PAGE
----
Health Officials Are Monitoring Bird Flu in Animals, But Risk to Humans Remains Low – CNET

Health Officials Are Monitoring Bird Flu in Animals, But Risk to Humans Remains Low – CNET

gettyimages-1348981626
Barbara Rich/Getty Images

If there’s one thing the world doesn’t need right now, it’s the threat of another virus circulating. Enter: reports of the bird flu, or avian influenza, which has reached some parts of the US this year. In January, the US Department of Agriculture confirmed the first case of the bird flu in a wild bird in South Carolina (an American wigeon, or “compact duck“). 

Since January, there have been more reports of bird flu in poultry in some farms and flocks in states including Indiana, Kentucky, Virginia, New York, Maine and Delaware. To date, no human cases of the bird flu have been detected in the US. 

While human infections with bird flu are rare and appear to occur in people who work directly with infected birds or poultry, public health officials are closely monitoring bird flu cases in the US, as past infections in humans have caused serious illness and death. Here’s what to know about the current bird flu situation.

What is the bird flu?

The bird flu, aka avian influenza, is the disease caused by infection with avian influenza type A viruses, according to the US Centers for Disease Control and Prevention. These viruses can circulate among birds around the world and have infected humans in rare cases, mostly those who work directly with infected birds. If the viruses mutate enough, the public health fear is that they might make the jump to spread between humans. The bird flu was first detected and controlled in 1997, but reemerged in 2003 and started spreading widely among birds.

The World Health Organization reports four types of influenza viruses: A, B, C and D. But type A viruses, which occur in both humans and different kinds of animals, are the biggest threat to public health, the WHO says. The “swine flu” of 2009’s pandemic was caused by a type A virus. Seasonal flu viruses in humans are caused by type A and type B viruses. 

Influenza viruses that cause the bird flu are either “low pathogenic” or “highly pathogenic,” according to the CDC. Highly pathogenic bird flu can cause severe disease or death in poultry, and it’s those cases that the USDA is reporting

The predominant bird flu virus in the world is called H5N1, according to the CDC.

gettyimages-1326159072-1gettyimages-1326159072-1
KarraStock/Getty Images

Is bird flu deadly? 

More than 800 human cases of the bird flu have been reported to the WHO since 2003, according to a Feb. 18 report from the agency. Although human bird flu cases have remained rare, more than half of people infected with the virus have died.

Because of the serious health threat, the WHO, USDA, CDC and other agencies are closely monitoring outbreaks in the US and in other countries. But, the WHO noted in its February report, the recent bird flu cases do not appear to pose a greater public health threat this year than in previous years.

“The overall pandemic risk associated with A(H5) is considered not significantly changed in comparison to previous years,” the report said.

Where in the US is the bird flu? How is it being monitored?

The USDA has reported cases in birds in the following states: 

Henry Niman, a biochemist in Pittsburgh, has been tracking the outbreak and he illustrates more states affected, as reported by The New York Times.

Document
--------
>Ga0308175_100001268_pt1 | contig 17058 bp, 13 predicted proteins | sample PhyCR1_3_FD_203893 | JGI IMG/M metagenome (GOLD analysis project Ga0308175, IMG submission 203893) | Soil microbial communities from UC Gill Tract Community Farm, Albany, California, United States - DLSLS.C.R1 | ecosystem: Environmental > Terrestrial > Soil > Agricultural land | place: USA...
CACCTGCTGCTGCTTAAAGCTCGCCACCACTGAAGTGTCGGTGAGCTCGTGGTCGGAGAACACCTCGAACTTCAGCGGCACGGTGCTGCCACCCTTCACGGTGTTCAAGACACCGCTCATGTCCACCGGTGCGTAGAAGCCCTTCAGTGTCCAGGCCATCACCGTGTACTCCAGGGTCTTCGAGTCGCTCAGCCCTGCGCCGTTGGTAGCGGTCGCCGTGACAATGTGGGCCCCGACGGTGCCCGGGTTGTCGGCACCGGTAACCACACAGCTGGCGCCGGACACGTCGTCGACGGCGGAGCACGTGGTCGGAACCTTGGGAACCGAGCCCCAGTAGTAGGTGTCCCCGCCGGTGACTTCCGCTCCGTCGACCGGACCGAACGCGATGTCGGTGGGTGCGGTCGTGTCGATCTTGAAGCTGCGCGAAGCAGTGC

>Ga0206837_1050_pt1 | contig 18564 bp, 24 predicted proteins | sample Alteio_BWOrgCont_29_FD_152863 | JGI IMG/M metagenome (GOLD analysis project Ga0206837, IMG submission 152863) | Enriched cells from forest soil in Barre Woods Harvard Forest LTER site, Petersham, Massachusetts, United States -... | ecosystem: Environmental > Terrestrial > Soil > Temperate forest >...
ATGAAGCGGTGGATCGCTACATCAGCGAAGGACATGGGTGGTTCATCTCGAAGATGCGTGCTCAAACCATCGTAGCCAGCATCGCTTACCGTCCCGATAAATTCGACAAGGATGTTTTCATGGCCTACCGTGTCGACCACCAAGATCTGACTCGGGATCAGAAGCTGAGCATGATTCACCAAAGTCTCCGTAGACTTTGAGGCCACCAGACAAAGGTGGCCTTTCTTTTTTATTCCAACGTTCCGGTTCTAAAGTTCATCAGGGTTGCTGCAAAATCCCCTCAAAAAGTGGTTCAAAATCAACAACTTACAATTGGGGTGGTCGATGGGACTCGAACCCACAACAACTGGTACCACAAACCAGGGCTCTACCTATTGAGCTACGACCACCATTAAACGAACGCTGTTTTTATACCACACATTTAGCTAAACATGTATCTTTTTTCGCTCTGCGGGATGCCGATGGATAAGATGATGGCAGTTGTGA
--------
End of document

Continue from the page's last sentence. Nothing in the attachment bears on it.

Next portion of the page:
The first case was in a wild bird in South Carolina. Other cases were reported in some backyard flocks (i.e. not part of a commercial poultry farm) as well as some poultry farms, where animals are raised for food. Any birds of the flocks which have cases of avian flu will not enter the food system, the USDA said.

“Wild bird surveillance provides an early warning system for the introduction and distribution of avian influenza viruses of concern in the United States,” according to the agency. To monitor outbreaks, the USDA said it is collecting samples in 25 different states, coordinating with State Departments of Wildlife or Natural Resources and more.

getty-images-bird-flugetty-images-bird-flu
Karen Moskowitz/Getty Images

How do you get bird flu? Do I need to do anything differently? 

The CDC says that the current bird flu cases in animals do not pose a public health threat. But to avoid contamination from poultry of any kind, make sure to properly handle your poultry and eggs, and thoroughly cook them to 165 F, the USDA says, to kill bacteria and viruses. According to the CDC, you should also avoid contact with wild birds, don’t touch dead or sick birds you see without protective gear, and avoid visiting bird markets or farms if you’re traveling to another country.

You can also report a dead bird to your local health department or wildlife agency, which can help public health officials track not only the bird flu but viruses such as West Nile virus.

Extra precautions or monitoring may be taken if you work directly with birds, if you hunt birds or if you’re a health care worker.

So long as humans eat birds and other animal products, as well as live and work among them, there might be a risk for viruses to jump from species to species. And the spread of the flu among birds in the US is troubling some scientists, as reported by The New York Times.

But with careful monitoring and attention to public health, the hope is that we’ll avoid another pandemic with a large loss of life.

The CDC has said it has “produced a candidate vaccine virus,” if it’s needed, in response to a potential public health threat.

The information contained in this article is for educational and informational purposes only and is not intended as health or medical advice. Always consult a physician or other qualified health provider regarding any questions you may have about a medical condition or health objectives.

Leave a Reply